Rapid growth in variable renewables will lead to much greater volatility in the power system, challenging inflexible ‘baseload’ generators and creating opportunities for new flexible sources. The research shows that while there will be a significant increase in the amount of variable renewables on the system, the total back-up capacity needed by 2040 in the UK and Germany will be much the same as in 2017. These findings are part of an economic study released by Bloomberg New Energy Finance (BNEF) and commissioned by Eaton in partnership with the Renewable Energy Association (REA).

The study – ‘Beyond the tipping point: flexibility gaps in future high-renewable energy systems in the UK, Germany and the Nordics’ – highlights that future energy systems in the UK and Germany with very high levels of variable renewable generation must be complemented by flexible resources, including energy storage.

With more renewable supply comes more curtailment, but not to significant levels: in 2030, less than 1% of UK and 3% of German wind and solar generation is curtailed or ‘wasted’ due to oversupply. By 2040, this rises to 3% and 16% respectively. Increased wind and solar generation results in more variable demand for other energy sources to plug power supply gaps. In this environment, flexible power technologies such as energy storage and gas generators will have an advantage. In addition, certain types of demand response such as flexible electric vehicle charging and variable industrial loads can respond quickly to conditions on the grid, or shift or consume surplus renewable energy. As early as 2030, there will be whole weeks where wind and solar power generation exceed total demand at some point every day. This creates a very challenging environment for ‘baseload’ technologies that benefit from running at a constant stable output, such as nuclear, coal and lignite. However, even in the 2040 scenarios, there will be some weeks and months where generation other than wind and solar must be called upon to meet the majority of demand. Such long ‘gaps’ cannot be filled with demand response and current energy storage technologies. A fleet of flexible resources will need to be maintained to meet these gaps, including gas generation, interconnectors and dispatchable renewable technologies such as bioenergy. In future, long-term storage solutions such as hydrogen may come into play too.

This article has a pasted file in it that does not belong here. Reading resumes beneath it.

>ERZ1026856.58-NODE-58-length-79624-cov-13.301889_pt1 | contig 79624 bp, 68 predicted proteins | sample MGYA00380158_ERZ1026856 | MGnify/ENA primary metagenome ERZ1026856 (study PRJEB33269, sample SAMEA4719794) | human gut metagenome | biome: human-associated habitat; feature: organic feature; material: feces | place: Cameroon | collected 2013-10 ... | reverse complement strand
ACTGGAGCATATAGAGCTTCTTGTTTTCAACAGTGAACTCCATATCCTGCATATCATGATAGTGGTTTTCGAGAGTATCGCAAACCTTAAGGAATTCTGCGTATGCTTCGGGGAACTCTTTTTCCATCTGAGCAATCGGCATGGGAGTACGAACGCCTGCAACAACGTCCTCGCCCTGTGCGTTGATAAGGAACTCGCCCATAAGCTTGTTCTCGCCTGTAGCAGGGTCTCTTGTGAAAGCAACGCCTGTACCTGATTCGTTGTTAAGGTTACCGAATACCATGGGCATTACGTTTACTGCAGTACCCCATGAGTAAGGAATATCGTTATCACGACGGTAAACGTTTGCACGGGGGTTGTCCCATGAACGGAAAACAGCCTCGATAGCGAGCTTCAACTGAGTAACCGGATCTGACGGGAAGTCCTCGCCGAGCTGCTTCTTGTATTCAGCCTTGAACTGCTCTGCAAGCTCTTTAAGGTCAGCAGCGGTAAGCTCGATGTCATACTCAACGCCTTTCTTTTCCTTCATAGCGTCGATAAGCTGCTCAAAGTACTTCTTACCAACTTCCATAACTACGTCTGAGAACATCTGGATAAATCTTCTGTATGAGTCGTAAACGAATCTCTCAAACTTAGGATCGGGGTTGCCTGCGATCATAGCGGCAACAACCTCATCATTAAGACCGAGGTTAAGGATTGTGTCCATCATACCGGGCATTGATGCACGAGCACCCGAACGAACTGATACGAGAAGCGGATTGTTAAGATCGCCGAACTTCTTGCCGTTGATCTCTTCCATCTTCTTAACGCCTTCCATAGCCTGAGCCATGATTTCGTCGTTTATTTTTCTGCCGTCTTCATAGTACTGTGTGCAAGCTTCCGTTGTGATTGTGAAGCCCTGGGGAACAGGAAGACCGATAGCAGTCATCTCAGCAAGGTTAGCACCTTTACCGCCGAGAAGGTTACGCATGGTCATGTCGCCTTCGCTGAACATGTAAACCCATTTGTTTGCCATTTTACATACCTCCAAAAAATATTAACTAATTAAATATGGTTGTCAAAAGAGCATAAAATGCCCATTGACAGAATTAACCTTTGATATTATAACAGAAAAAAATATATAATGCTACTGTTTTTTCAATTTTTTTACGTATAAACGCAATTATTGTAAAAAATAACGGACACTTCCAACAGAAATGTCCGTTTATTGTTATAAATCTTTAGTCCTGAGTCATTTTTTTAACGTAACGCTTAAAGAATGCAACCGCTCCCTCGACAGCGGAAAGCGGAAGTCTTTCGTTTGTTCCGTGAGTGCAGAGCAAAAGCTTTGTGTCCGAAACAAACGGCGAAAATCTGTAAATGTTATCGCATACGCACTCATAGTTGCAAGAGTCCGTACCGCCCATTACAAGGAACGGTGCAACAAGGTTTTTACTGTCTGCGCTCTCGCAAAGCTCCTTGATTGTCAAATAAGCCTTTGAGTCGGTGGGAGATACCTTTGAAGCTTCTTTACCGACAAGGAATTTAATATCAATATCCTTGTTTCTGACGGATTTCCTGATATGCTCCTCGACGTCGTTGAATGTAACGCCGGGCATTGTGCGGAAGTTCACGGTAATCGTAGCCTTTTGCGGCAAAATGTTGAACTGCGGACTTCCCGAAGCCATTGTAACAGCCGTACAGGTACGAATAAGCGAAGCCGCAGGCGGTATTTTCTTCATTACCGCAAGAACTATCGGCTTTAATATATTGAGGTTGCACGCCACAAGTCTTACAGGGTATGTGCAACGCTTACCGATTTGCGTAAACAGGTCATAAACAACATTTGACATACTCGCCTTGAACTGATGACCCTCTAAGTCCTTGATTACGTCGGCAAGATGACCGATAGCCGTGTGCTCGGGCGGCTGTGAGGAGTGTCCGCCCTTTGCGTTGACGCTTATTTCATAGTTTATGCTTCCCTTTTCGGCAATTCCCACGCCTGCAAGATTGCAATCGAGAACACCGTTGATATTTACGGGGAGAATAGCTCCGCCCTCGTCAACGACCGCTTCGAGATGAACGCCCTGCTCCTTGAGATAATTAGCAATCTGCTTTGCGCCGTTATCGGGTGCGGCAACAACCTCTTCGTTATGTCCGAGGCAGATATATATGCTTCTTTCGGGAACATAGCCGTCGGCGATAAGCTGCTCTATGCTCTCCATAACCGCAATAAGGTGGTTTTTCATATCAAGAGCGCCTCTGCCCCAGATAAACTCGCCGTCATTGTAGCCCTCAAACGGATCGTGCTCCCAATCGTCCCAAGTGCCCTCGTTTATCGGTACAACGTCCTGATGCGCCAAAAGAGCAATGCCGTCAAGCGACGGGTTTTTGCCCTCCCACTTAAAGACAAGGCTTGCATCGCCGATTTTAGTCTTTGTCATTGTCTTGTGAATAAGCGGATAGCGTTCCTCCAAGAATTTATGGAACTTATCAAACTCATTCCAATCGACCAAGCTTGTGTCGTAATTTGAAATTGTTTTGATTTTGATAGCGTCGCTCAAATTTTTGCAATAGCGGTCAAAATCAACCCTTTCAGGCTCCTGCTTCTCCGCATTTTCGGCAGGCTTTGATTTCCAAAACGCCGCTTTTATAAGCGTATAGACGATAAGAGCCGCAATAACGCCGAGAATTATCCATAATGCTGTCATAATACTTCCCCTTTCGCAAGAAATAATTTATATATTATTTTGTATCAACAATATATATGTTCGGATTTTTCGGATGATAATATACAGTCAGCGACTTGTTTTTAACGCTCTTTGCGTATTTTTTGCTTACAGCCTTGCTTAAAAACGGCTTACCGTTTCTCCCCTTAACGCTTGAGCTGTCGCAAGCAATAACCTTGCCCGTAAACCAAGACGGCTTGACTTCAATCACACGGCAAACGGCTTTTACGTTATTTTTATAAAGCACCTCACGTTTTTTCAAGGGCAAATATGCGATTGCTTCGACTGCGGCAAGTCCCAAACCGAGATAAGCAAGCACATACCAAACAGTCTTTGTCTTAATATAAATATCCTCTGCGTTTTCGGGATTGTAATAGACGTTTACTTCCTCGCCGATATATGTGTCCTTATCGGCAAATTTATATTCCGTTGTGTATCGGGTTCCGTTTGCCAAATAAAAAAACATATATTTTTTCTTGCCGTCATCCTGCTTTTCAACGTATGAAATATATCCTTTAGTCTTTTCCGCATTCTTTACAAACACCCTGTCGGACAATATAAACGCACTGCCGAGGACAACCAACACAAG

The Nordic energy system, with its large hydropower capacity, can add renewables without struggling with the seasonal gaps and increased volatility associated with wind and solar in other markets. Furthermore, it will have substantial spare flexibility available for export via interconnectors to support the high-variable renewables British and German markets. Due to low wind and solar penetration, the Nordics do not experience significant growth in system volatility. Because hydropower is so dominant in the Nordics (mostly produced in Norway and Sweden), a 78% renewable (11% solar and wind) scenario in 2040 is achieved without introducing large amounts of volatility or curtailment. There is still room for baseload resources that are always on. The hydrological cycle in the Nordics is such that water inflow is at its lowest during winter, when water is mostly frozen, and at its highest during spring and summer, when snow melts. The opposite is true of wind power, which is higher over the winter when demand is high and lower over the summer. The complementary nature of wind and hydro makes wind a good fit for the Nordic power system.